pigeon attack by Velvet Marauder http://flic.kr/p/2C6KU
Take a normal sized French press (I’m using a Bodum Kenya 4 Cup Coffee maker)
Put in about half a packet of coffee (I’m using Tesco’s finest strongish coffee, because while good quality coffee is good, this takes half a packet per cafetière) (By half a packet, I mean about 110-120g, precision fans)
Stir it to make all the coffee wet.
Leave it for ten hours or so.
Filter it (For this, I plunge the french press, and then strain the remainder though a coffee filter. Which is, hilariously, the first time in around two decades I’ve used coffee filters for something not involving vodka)
Fridge the resulting coffee concentrate for a few hours, or until you’re ready to drink it.
In a glass, add a couple of ice cubes (If you feel enthusiastic, you can freeze some of the coffee into ice cubes and use those to not dilute the result) and enough coffee to cover them, a splash of simple syrup (sugar won’t dissolve) and another splash of milk or milk substitute (I like it with almond milk) to taste.
Recently on Facebook I got into a discussion on why the government having unregulated access to any data on the internet is a thing I don’t like. In an attempt to stop posting content into the locked-box of Facebook, it’s here too.
So, the issue – for me, other people may be more militant – is that right now I – as a citizen – have no protection against the police. To arrest me, they need probable cause. To search my house, they need a warrant. To get my personal data from my bank, from my ISP, from my water company they need a legal document *about me* that explains why they want it and a judge has to approve it. The measures the government are currently using, the ones that they want to keep, and the ones they have been using on the *flimsiest* of legal technicalities, allow the security services to access and record my data (which includes financial transactions, personal relationships, business proposals, and data which I am under *legal obligation* to protect to the best of my ability to be not allow access by third parties) without notification, without record, without probable cause, and without protection from abuse. That’s me as a citizen.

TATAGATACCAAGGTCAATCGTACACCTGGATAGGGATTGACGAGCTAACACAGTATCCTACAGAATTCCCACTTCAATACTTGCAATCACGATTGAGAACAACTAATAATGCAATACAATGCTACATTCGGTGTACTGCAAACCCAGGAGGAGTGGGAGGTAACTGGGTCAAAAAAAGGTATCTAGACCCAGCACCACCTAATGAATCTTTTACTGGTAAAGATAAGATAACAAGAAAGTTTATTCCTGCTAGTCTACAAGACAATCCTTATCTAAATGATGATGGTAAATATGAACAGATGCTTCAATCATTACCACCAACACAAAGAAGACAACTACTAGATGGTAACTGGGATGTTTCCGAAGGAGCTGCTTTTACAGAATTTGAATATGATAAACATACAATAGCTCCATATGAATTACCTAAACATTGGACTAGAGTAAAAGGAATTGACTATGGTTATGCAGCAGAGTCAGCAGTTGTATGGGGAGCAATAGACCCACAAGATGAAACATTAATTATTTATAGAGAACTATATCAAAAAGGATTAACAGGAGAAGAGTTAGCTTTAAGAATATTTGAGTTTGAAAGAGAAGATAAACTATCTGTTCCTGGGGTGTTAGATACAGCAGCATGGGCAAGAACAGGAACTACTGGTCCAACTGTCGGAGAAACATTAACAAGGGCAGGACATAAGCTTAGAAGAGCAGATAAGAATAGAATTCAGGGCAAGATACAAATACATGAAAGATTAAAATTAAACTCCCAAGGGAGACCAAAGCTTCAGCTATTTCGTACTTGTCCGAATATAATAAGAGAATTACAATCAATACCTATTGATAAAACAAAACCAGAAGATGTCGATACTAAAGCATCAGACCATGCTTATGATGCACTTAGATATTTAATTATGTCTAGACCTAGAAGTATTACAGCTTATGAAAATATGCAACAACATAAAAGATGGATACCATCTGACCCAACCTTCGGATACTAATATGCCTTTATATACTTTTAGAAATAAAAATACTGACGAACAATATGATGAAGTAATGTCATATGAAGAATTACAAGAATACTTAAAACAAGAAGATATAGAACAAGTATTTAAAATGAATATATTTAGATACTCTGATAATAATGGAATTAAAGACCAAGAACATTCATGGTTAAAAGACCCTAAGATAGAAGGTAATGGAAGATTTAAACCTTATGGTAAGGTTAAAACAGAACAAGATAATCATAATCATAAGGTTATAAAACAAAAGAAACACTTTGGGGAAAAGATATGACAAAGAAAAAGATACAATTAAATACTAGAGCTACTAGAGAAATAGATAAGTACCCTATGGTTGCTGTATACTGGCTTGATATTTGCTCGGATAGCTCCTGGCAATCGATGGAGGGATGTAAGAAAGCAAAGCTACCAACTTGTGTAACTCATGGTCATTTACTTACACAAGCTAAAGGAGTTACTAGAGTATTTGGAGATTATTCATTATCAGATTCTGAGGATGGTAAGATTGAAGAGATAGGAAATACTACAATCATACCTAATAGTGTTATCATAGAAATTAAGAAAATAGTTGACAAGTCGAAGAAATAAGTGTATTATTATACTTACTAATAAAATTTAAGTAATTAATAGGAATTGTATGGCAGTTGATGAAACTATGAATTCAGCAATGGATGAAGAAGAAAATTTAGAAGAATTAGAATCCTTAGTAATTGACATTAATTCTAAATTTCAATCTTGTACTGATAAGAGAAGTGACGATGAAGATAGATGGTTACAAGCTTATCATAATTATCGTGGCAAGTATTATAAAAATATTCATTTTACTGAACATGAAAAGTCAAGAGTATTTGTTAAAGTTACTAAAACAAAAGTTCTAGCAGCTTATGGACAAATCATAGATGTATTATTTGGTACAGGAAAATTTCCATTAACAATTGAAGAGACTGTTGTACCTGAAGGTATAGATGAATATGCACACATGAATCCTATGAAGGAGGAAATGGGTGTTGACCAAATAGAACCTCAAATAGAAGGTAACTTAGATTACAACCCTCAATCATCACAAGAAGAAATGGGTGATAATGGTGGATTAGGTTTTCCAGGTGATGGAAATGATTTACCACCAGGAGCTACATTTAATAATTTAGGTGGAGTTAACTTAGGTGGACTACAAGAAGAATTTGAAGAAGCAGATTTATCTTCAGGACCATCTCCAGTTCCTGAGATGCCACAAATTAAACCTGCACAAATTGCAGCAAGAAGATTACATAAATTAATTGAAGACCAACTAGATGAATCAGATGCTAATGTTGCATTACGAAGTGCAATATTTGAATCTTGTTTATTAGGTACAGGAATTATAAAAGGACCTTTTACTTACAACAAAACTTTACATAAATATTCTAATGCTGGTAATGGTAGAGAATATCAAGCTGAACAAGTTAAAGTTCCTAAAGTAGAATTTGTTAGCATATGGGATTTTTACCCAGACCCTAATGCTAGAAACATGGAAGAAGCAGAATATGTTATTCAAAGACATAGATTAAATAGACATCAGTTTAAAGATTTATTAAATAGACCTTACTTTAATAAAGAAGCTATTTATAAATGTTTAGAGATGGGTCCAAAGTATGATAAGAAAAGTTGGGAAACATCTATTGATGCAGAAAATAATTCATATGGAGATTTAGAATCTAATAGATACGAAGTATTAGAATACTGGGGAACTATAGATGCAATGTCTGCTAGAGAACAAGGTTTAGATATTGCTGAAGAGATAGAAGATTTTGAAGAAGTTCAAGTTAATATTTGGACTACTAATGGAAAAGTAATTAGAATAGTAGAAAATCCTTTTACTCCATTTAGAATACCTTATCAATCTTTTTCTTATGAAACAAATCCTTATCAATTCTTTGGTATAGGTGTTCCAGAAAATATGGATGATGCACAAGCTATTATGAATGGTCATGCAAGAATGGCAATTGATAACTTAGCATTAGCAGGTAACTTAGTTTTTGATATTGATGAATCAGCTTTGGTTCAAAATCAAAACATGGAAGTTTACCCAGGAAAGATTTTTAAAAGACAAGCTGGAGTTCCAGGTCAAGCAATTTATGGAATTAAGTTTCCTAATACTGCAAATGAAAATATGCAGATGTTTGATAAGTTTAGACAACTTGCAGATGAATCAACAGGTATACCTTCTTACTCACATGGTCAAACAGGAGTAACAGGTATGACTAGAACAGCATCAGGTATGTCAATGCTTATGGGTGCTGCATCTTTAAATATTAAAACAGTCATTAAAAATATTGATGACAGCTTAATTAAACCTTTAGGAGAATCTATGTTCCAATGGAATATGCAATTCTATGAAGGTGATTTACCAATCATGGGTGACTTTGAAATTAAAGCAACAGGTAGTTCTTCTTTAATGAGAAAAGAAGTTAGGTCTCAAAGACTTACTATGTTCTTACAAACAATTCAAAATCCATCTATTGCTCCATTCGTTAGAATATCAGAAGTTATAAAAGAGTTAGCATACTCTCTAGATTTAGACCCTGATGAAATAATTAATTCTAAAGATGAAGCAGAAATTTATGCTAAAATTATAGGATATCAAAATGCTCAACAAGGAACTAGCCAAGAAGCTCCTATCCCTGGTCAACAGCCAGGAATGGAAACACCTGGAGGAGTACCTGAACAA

Second issue is that I personally own a server, which provides internet services to people I know and trust. It’s SSH access, it’s email forwarding, it’s web hosting. Am I an ISP? Am I under obligation to keep the data that goes though my server? I’m not doing it as a business, I’m a private individual. If I do, then I simply can’t do it. First, morally, but also I don’t have the disk space to keep all this data for three years, and I’m not willing to be responsible for the security of it. That’s why I only forward emails in the first place. It will force me to cease to offer *to my friends* access to a property *that I own* because the government think they have a right to look inside it. It’s not quite being legally obliged to allow an employee to live in my house and record conversations I have when my friends are around, but it’s not far off.
And last, I am a white male, 18 to 35. I do not have any traditional reason to believe the government is predisposed to assume I’m guilty, and *I* have all these problems with the concept of my data being kept without any legal process; I can’t imagine the feelings of people who have good, and historically backed, reasons to believe the government does not have their freedom of expression at heart.